We reported on our website the case of Wenman v Secretary of State for Communities and Local Government  EWHC 925 (Admin), 21 April 2015:-
Following on from that Judgment Baroness Williams of Trafford in a Ministerial Statement issued on 22 July 2015 stated:-
Following a recent High Court Judgment (Wenman v The Secretary of Statement…), we are today making a technical adjustment to…the National Planning Policy Framework.
From today, those persons who fall within the definition of ‘traveller’ under the Planning Policy for Traveller Sites, cannot rely on the lack of a five year supply of deliverable housing sites under the National Planning Policy Framework to show that relevant policies for the supply of housing are not up-to-date. Such persons should have the lack of a five year supply of deliverable traveller sites considered in accordance with Planning Policy for Traveller Sites.
In a decision of 26 June 2017 Mr Wenman was finally granted planning permission. It is notable that the Inspector, Philip Major, stated (at para 30 of his decision letter):-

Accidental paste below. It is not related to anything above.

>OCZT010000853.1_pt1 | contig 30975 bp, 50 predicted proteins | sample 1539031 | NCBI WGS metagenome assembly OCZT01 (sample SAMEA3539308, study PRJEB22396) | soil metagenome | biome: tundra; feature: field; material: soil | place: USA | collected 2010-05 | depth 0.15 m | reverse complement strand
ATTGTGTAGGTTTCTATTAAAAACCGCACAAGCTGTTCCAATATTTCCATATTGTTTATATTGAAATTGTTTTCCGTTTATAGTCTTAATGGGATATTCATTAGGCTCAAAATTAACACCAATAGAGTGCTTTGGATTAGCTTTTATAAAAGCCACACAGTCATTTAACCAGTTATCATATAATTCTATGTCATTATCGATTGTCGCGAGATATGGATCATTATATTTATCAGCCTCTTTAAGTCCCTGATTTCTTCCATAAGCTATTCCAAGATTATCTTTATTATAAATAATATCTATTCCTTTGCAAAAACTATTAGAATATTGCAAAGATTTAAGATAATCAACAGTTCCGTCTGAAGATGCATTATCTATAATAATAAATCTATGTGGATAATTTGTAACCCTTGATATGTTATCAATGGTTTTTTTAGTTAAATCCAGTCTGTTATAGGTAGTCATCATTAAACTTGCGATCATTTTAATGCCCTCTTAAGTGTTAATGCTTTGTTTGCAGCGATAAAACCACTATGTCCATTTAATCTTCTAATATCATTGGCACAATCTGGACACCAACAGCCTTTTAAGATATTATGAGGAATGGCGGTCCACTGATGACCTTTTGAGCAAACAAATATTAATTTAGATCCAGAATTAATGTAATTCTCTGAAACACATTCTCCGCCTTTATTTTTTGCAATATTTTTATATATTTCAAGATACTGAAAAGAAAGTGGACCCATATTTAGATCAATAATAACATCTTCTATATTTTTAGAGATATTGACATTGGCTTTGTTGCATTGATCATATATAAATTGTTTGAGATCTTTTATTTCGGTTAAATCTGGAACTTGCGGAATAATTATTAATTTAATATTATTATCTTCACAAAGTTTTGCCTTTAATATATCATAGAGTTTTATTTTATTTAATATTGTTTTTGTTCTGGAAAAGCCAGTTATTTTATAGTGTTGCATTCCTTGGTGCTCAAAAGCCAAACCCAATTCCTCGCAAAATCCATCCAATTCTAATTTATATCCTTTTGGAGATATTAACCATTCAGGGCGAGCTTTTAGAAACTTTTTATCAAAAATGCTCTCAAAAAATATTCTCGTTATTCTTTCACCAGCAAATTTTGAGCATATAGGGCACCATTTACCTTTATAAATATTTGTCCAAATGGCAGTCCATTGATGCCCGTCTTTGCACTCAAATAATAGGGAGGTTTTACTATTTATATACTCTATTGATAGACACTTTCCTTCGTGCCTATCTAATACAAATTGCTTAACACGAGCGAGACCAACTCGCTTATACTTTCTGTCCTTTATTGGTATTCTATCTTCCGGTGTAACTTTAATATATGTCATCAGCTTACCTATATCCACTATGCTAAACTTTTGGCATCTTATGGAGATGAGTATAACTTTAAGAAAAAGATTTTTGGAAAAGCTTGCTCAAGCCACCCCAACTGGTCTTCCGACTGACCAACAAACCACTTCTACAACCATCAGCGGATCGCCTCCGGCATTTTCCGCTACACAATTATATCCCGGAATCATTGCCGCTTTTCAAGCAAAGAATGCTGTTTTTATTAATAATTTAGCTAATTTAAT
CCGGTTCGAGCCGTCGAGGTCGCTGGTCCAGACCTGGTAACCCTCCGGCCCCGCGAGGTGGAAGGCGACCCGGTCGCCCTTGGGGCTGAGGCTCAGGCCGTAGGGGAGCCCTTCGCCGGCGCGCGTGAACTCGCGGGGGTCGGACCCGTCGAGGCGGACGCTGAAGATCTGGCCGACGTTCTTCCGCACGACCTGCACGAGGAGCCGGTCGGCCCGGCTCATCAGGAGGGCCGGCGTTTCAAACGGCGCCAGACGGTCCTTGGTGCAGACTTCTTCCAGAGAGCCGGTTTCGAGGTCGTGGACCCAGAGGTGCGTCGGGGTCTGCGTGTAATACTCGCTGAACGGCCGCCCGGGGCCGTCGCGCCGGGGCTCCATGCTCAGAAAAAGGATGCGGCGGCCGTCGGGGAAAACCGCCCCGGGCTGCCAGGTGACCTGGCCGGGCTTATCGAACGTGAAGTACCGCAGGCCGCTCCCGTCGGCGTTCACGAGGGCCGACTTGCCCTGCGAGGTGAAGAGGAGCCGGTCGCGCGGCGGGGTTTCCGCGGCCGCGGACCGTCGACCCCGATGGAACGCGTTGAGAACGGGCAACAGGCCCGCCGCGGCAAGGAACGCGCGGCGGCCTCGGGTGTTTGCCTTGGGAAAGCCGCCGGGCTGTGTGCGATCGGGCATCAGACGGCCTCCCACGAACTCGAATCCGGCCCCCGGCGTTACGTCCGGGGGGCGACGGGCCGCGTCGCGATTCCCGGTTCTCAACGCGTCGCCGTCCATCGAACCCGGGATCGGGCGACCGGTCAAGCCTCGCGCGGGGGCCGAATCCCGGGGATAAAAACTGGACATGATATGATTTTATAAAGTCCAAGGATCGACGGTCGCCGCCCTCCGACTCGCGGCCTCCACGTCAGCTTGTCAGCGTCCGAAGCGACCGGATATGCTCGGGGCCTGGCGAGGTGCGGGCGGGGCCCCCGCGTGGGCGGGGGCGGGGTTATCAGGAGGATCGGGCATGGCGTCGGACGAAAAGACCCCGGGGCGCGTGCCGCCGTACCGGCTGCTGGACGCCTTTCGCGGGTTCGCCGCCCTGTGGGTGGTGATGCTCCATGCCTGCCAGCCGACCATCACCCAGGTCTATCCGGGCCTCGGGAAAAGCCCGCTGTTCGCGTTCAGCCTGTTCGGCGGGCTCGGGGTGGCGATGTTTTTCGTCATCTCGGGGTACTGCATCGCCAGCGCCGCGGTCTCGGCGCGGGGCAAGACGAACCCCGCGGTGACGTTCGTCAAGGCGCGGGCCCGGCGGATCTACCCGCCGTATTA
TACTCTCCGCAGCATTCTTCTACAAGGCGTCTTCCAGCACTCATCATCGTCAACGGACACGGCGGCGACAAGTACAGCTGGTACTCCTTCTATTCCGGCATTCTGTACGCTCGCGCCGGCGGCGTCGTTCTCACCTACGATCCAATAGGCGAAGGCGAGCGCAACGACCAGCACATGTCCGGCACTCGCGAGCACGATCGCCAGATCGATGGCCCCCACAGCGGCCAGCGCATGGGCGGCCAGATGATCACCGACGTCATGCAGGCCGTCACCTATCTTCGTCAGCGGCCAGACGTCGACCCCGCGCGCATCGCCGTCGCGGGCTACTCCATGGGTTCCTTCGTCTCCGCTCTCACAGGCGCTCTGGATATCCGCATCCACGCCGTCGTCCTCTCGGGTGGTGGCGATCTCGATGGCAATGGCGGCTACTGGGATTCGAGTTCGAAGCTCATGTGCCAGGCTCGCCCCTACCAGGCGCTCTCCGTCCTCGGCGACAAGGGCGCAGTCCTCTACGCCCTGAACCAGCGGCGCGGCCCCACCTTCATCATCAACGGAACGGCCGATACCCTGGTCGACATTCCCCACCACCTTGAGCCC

As the Wenman Judgment found that traveller site provision is housing provision it follows that an application for a traveller site not made by a traveller may continue to benefit from the enhanced weight of paragraph 14 if there is no five year supply of housing. The Council sought to argue that the [Written Ministerial Statement] had been subjected to an equalities statement, but the statement (submitted at the inquiry) related to a consultation on proposed changes to traveller guidance which pre-dated Wenman and the WMS. I cannot see how this would adequately address the point made by the Appellant and it does not seem to be dealt with in terms in the equalities statement or the response to consultation. It is perhaps regrettable that this matter has not had an opportunity to be argued in the courts, and in my view this is not a matter best suited to seeking a definitive answer through the auspices of [a planning appeal]. However, I cannot but agree with the Appellant that there appears to be an arguable case for consideration in the context of the Equality Act 2010 which requires, amongst other things, that due regard must be had to the need to eliminate discrimination and advance equality of opportunity between persons who share a protected characteristic and those who do not.